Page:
Skip to content(if available)orjump to list(if available)

Writing better self reviews

Writing better self reviews

November 2, 2020

Writing self reviews can be hard. For a lot of people, talking about themselves and their accomplishments feels a lot like bragging. Or it might just be hard to remember things that happened a few months ago. Or sometimes people are unsure what the expectations are for a review, and don't know what should be included to maximize their growth.

I've been lucky to have had a string of great managers in my career who helped me think more clearly about the self review and gave me tips to write them more effectively. Here are things I've learned that not only make self reviews easier to write, but have also led directly to raises and promotions.

Impact over volume of work

It's so tempting to write a self review that lists every single thing you did during the half. Look at all this stuff! Of course I deserve a promotion and praise and money!

The problem is that – much like building software – each thing added dilutes everything else. Too many small moments muddy the water of your major accomplishments.

Focus on the most impactful work you did (see: most impactful to the business, not to you personally). If you really feel it's necessary, add an appendix of sorts that serves as your vomit-list of all the smaller things, which in aggregate might match the weight of one higher-impact contribution.

Map impact to levels

If your goal is to get a promotion or grow within your organization's career ladder, you should explicitly map your contributions to the level you're operating at and the level where you want to be. Here's a rough outline I've used in the past:

Here's where I think I made the biggest impact this half, meeting or exceeding expectations for {CURRENT LEVEL}:

1. Most significant point of impact
2. Second most significant point of impact
3. Third most significant point of impact

Here's how I think I met expectations for {NEXT LEVEL} consistently throughout the half:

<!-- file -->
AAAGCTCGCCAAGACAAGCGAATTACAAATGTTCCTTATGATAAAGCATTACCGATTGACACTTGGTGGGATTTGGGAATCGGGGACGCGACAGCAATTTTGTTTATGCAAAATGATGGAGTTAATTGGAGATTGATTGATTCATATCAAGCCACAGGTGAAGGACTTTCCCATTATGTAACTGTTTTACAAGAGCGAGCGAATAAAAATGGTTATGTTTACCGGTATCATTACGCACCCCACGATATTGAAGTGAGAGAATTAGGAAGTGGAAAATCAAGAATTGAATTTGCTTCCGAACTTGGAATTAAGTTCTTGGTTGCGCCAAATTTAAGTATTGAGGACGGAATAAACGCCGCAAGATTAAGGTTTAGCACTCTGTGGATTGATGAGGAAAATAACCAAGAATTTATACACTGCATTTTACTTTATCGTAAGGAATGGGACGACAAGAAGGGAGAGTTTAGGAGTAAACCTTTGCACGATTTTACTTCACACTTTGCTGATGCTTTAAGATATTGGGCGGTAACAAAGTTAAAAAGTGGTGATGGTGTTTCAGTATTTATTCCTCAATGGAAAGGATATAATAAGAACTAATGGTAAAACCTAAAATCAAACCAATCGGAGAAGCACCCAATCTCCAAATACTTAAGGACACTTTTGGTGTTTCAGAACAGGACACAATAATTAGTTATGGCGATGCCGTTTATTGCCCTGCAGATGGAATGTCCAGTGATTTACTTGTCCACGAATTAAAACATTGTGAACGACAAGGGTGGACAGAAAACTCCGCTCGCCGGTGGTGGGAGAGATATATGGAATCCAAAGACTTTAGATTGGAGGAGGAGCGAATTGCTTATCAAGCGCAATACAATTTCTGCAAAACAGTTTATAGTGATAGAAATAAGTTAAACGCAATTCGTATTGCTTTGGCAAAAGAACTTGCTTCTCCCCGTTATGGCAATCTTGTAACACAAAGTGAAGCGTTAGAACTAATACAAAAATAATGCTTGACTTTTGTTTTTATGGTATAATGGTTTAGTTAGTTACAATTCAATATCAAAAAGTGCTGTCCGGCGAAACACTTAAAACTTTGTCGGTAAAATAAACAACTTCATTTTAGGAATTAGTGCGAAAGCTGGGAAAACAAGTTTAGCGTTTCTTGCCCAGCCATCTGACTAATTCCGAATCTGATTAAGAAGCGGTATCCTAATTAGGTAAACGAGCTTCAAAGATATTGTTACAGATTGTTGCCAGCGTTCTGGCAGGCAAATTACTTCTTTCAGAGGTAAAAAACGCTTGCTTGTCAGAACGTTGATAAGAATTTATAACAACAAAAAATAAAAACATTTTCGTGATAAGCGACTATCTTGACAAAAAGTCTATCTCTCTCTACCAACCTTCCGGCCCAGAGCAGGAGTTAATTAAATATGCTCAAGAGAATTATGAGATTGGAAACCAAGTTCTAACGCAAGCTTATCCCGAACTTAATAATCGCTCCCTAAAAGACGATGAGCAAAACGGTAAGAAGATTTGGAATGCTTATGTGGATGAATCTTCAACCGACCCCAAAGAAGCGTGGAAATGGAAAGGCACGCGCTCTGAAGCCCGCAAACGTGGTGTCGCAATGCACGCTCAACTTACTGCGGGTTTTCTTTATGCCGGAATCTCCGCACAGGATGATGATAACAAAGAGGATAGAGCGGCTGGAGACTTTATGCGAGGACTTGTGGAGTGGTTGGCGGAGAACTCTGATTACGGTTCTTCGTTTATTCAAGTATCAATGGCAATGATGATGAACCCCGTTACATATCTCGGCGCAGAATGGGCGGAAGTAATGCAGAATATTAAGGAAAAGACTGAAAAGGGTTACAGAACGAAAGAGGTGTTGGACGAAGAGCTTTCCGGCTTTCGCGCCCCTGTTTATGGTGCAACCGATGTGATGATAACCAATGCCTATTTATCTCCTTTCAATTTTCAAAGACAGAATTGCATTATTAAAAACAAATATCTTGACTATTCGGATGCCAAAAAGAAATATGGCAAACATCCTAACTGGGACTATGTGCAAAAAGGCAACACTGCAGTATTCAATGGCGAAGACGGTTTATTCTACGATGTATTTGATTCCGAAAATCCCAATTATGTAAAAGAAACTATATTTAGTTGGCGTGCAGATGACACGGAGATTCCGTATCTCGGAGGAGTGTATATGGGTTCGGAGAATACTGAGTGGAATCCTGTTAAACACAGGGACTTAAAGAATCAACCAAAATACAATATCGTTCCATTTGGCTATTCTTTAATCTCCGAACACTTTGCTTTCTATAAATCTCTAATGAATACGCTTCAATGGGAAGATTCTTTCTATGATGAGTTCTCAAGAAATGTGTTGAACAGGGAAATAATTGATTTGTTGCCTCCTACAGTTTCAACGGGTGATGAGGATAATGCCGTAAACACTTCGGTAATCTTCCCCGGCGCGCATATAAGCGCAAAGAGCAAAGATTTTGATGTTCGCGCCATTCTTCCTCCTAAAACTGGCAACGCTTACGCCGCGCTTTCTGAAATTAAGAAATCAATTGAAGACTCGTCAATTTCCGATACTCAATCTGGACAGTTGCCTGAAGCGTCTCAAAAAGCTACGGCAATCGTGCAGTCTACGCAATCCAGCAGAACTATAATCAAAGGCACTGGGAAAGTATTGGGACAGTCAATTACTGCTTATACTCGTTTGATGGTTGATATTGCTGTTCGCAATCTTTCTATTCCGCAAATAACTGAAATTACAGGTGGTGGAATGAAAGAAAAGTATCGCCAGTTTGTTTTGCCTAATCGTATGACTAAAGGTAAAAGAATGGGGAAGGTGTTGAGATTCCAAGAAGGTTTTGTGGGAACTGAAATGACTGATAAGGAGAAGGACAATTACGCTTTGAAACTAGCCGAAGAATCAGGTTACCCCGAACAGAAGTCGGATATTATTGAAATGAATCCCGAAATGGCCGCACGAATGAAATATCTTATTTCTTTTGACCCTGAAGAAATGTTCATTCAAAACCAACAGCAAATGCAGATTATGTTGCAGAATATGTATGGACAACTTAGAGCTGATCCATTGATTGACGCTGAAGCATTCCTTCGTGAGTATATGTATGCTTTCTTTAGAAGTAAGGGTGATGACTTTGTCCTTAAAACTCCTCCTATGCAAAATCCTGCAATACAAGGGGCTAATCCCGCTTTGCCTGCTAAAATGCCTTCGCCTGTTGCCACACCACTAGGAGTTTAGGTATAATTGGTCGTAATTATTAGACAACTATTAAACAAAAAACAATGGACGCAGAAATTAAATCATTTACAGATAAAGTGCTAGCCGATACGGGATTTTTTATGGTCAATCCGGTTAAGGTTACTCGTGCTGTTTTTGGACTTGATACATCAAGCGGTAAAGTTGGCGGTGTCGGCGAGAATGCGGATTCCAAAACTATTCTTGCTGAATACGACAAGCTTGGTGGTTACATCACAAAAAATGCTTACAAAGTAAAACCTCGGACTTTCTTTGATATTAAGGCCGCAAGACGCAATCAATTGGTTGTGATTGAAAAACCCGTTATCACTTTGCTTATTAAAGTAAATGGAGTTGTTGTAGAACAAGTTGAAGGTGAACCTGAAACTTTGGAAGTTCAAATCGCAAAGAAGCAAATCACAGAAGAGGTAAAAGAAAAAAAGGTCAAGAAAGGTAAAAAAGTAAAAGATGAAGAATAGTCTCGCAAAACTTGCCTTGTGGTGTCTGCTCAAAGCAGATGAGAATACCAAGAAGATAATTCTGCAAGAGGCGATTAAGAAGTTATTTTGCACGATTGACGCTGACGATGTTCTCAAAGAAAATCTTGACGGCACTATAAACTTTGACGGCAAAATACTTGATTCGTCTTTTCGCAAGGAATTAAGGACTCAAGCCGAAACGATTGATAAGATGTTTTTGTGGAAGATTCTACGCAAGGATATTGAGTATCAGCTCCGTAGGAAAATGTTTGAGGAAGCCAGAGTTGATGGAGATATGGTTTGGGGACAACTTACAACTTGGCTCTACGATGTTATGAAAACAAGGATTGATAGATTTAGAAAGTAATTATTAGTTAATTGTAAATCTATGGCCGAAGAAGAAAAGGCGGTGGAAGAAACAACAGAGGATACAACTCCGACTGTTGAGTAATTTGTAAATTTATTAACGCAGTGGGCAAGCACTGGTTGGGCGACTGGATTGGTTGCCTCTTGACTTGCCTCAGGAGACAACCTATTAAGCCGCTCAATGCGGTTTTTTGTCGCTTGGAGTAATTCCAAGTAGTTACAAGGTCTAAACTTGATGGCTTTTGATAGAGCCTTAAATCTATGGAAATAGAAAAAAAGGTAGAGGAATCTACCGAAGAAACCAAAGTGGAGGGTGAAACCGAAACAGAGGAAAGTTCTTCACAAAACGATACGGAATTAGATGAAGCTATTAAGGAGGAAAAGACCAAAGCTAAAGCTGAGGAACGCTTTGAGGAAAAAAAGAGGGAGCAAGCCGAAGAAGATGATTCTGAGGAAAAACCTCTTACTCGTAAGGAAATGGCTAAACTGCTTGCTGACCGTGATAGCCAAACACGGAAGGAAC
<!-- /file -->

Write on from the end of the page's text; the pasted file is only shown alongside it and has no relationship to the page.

1. Most significant point of impact
2. Second most significant point of impact
3. Third most significant point of impact

Mapping your contributions directly to expectations helps you to understand if your organization actually values your work. But more importantly, by articulating where you are operating at the next level up, it makes it easier to answer the question: do I deserve a promotion?

Not being explicit about how your contributions meet the expectations of your target level just means that your manager will have to do this on your behalf, in their own words.

Bring reviewers along for the ride

I'm a big believer in "no surprises at review time." Any negative or constructive feedback I give or receive should never be new information. I would consider it a failure of organizational culture to be entirely blind-sided by downwards or peer feedback. Mid-cycle reviews, ad hoc feedback, and a regularly scheduled 1:1 with a manager all exist to help people work out problems in the moment, with compassion and kindness.

This "no surprises" principle applies to both negative and positive reviews: I never want my manager to be surprised by any significant work I have been doing throughout the review cycle. This increases the likelihood of that manager missing context, not having time to understand the impact of the work, and fumbling a clear explanation of that work during calibration meetings.

Bring your manager along for the ride by proactively sharing your work and contributions throughout the half. No surprises at review time!

Work journaling

It seems safe to assume that at one point or another almost everyone has hit review season and thought to themselves: what the hell did I even do this half? It's okay to do that once, early on in your career. But don't let it happen twice.

I recommend keeping a list of ongoing accomplishments and achievements throughout each half. Write things down as they happen. Your future self will love you. Personally, I have a section in Things called "Self review notes" and I just quickly jot down a new to-do item whenever I make some contribution at work.